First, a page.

Pearl millet planted behind ryegrass in Washington County. The picture was taken 14 days after planting. The millet is approximately 3 weeks away from being tall enough to graze.  Photo Credit: Mark Mauldin, UF/IFAS

Pearl millet (Pennisetum glaucum) is certainly not new on the scene, and while it is widely used on stocker operations and dairies, it has been my observation that this fast growing, high quality, summer annual grass is somewhat under utilized on cow-calf operations. Pearl millet can be used as a hay or silage crop, however, the following is a discussion of how it could be more fully utilized for grazing on cow-calf operations.

Granted, there are periods during a mature cow’s production cycle where the nutritional quality of pearl millet exceeds her requirements. In my opinion, this and the “something else to do” factor, associated with planting annual forages are why pearl millet is not more widely utilized on cow-calf operations. There’s not much to be said or done about the “something else to do” factor, but when the nutritional situation is more closely examined, it becomes evident that the nutrient content provided by (well managed) pearl millet are quite appropriate for a brood cow throughout much of her annual production cycle (Figure 1). Additionally, when compared to bahiagrass (the most common alternative), pearl millet would have much more capacity to help cows that have lost body condition “turn around” in a timely manner.

Figure 1. Percent TDN requirements by month for a 1,200lb “medium” milk cow. Well managed pearl millet should be approximately 55% TDN and 12% CP. The highlighted figures represent months where the cow would require the level of TDN provided by pearl millet. 12% CP would exceed the cow’s requirement throughout the production cycle. Source:  Basic Nutrient Requirements of Beef Cows.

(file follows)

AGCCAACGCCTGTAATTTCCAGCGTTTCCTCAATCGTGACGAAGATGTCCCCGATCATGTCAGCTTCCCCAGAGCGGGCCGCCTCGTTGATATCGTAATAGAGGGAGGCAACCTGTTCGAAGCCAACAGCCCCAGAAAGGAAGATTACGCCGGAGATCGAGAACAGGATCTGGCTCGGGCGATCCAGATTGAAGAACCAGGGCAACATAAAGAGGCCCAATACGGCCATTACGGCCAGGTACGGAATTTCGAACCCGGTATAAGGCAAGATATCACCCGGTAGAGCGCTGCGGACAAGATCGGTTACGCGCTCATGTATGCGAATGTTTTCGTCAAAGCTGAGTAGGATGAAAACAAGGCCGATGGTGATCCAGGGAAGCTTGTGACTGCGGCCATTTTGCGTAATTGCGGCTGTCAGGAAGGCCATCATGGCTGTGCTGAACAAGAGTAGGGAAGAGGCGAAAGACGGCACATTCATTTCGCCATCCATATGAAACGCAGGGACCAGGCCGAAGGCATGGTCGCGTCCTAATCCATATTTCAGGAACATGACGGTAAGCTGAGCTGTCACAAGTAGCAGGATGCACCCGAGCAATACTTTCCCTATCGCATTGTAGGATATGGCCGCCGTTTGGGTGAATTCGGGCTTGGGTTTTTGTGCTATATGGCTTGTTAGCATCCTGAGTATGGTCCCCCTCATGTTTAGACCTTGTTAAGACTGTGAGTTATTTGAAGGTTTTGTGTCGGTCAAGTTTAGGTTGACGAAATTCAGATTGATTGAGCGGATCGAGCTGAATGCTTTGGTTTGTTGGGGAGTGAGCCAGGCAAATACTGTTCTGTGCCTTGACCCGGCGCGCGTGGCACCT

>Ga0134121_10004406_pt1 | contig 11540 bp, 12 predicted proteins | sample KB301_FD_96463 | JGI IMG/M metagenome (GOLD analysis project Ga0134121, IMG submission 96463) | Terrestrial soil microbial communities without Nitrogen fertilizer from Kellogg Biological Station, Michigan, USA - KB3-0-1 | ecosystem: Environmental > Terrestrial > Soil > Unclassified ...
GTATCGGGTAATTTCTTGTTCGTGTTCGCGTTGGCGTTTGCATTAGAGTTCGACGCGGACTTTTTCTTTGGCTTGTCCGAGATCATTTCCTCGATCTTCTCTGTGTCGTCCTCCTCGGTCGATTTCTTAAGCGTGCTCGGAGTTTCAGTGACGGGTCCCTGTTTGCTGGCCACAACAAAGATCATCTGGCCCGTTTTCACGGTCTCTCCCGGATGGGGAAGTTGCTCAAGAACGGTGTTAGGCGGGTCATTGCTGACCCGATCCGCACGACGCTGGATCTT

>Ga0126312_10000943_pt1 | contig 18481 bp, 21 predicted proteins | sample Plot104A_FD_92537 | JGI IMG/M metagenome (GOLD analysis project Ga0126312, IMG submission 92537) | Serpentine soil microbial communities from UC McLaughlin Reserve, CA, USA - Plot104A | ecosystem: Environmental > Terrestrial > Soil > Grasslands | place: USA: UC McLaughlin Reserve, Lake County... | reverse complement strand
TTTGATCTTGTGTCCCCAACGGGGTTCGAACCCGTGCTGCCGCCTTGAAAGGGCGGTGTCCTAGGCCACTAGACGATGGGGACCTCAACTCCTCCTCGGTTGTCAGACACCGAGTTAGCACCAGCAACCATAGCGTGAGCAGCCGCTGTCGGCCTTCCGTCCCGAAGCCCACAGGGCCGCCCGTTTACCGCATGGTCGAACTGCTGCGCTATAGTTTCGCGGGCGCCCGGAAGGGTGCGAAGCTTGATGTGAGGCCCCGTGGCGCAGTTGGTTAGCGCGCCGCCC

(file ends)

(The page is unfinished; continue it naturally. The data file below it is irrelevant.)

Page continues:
There are several other scenarios where grazing pearl millet fits in well with management of a cow-calf operation.  In several of the following situations, growing high quality millet can provide cost savings as compared to purchasing off-farm feed.

  • Developing replacement heifers
  • Providing the extra nutrition needed to help first calf heifers breed back in a timely manner
  • Creep grazing nursing calves
  • Grazing weaned calves during preconditioning

From a land use perspective, pearl millet is an excellent crop option following cool season annual forages (small grains and ryegrass), since there is no overlap in the seasonality of the two. Pearl millet likes warm conditions, minimum soil temperature above 64°F, and minimum air temperatures above 50°F. Air temperatures in the mid-90s are optimum for growth. Pearl millet planted shortly after cool season forages play out in the late spring will stop growing before the earliest recommended cool season forage planting (Oats – September 15). Setting aside a portion of the ranch exclusively for annual forages on a prepared seed bed (not over-seeded on perennial pasture) allows for earlier, faster establishment of cool-season forages. Utilizing pearl millet on this same ground can dramatically increase the annual production per acre – pearl millet can produce very impressive forage yields (figure 2).

Figure 2. Dry matter tons per acre yields for selected pearl millet varieties. Yield data sourced from the UGA State Wide Variety Testing program.